The Determinants of Foreign Banking Activity in South East Europe: Do FDI, Bilateral Trade and EU Policies Matter?
AbstractThis research paper attempts to find explanatory variables for foreign banks activity in SEE and CEE, mainly among three categories of factors: FDI, bilateral trade, and EU policies. We proxy bilateral banking activity by the consolidated foreign claims of reporting banks between source and recipient countries. Our sample includes 12 source countries (of which 10 are EU members) and 16 recipient countries (from SEE, CEE and former Soviet Union), and it covers the 1995-2004 period. We found that bilateral trade and the interest rate differential are significant and bear the expected sign, which means that foreign banks follow the customer and exploit profit opportunities. Foreign direct investment (FDI) was found to be weakly significant and only with a two-year lag, which means that banking activity is generated by non-financial FDI only after that FDI matures. Banking sector reform, a proxy for EU policies imposed to Eastern European countries, also appears significant. Lack of corruption is important, while distance does not matter. This paper also finds that an increase in foreign banks’ activity in a recipient country is correlated with an increase in the Human Development Index.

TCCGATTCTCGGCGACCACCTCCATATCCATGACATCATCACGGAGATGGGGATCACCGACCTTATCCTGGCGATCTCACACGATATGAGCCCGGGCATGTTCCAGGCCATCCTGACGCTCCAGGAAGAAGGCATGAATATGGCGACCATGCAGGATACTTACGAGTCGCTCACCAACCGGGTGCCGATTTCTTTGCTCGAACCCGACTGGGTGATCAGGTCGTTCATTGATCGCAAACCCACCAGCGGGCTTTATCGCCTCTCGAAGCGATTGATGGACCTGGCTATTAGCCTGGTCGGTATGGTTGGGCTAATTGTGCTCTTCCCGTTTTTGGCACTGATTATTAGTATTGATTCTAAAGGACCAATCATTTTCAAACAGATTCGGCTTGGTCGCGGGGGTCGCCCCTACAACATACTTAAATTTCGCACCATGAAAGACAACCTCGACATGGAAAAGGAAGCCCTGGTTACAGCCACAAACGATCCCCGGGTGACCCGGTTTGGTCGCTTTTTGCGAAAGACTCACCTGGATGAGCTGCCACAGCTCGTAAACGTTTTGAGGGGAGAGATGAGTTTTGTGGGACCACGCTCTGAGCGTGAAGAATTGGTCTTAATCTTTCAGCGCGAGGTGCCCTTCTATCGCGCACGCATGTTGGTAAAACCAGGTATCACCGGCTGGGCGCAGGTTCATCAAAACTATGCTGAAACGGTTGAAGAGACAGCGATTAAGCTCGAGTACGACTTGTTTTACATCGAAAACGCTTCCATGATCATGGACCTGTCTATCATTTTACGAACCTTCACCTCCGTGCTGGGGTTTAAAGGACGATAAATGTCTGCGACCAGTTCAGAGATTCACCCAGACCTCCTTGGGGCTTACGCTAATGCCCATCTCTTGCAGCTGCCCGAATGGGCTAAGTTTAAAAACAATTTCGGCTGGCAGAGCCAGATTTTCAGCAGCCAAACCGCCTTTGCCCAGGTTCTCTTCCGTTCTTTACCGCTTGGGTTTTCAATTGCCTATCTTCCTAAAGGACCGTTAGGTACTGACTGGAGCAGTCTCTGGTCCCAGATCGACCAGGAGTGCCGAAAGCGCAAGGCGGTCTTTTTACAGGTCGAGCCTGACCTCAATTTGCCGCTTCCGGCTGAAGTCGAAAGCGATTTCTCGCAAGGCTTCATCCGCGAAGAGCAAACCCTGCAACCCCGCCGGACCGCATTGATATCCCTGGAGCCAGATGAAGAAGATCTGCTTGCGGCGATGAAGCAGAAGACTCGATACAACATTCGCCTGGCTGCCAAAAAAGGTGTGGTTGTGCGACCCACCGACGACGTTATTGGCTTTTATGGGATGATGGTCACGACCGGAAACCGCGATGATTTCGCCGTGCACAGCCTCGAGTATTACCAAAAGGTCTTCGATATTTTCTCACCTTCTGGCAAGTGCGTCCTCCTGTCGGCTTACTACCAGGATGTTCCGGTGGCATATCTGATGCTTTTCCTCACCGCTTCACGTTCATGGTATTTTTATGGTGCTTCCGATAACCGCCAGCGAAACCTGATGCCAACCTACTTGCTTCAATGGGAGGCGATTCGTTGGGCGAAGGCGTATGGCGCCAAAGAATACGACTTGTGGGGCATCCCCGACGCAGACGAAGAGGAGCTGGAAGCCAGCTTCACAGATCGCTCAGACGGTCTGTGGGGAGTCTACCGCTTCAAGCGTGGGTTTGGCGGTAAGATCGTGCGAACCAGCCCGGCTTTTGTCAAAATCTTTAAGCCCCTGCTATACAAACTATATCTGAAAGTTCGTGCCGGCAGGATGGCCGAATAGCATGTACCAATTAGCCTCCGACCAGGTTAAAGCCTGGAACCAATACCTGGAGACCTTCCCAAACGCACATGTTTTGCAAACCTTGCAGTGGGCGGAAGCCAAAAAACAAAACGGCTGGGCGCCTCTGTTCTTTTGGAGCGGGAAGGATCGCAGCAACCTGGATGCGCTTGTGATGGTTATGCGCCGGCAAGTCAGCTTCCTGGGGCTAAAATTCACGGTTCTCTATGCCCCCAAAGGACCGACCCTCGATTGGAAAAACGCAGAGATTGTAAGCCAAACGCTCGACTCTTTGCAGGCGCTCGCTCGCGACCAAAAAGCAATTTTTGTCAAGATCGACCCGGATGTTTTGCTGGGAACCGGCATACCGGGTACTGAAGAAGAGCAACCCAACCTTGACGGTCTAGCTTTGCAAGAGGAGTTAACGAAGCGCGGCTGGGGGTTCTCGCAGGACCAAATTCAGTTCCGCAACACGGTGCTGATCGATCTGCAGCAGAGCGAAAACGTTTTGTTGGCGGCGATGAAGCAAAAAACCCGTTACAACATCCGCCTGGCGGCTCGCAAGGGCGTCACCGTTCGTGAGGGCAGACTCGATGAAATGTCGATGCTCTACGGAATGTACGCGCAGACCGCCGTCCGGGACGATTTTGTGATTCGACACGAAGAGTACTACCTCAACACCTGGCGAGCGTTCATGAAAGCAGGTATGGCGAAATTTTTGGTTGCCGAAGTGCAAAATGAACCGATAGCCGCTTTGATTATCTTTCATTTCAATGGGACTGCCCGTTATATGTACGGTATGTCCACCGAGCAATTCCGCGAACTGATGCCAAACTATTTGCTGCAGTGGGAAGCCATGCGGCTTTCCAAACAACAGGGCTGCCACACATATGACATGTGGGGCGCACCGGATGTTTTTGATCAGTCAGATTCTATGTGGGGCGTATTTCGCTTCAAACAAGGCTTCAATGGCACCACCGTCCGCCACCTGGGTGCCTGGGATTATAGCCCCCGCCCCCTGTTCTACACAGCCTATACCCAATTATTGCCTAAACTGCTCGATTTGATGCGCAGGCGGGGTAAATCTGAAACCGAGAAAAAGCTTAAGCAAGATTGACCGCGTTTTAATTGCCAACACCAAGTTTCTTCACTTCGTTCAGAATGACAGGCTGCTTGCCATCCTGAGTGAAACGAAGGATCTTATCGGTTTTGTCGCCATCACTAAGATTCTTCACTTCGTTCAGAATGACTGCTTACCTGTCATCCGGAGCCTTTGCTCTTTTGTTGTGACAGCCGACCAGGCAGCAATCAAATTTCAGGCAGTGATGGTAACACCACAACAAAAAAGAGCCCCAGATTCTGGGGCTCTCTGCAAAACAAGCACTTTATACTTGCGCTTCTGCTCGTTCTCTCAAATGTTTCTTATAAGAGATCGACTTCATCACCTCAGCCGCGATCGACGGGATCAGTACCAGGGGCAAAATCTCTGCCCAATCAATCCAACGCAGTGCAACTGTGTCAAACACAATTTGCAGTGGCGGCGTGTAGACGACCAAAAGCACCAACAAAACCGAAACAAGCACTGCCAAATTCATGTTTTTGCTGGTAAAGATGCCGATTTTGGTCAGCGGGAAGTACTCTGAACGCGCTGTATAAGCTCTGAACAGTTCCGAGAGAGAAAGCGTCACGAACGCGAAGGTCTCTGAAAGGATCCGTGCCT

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Bibliographic InfoPaper provided by The Vienna Institute for International Economic Studies, wiiw in its series The wiiw Balkan Observatory Working Papers with number 067.
Date of creation: Jul 2006
Date of revision:
Publication status: Published as The wiiw Balkan Observatory Working Paper, Jully 2006
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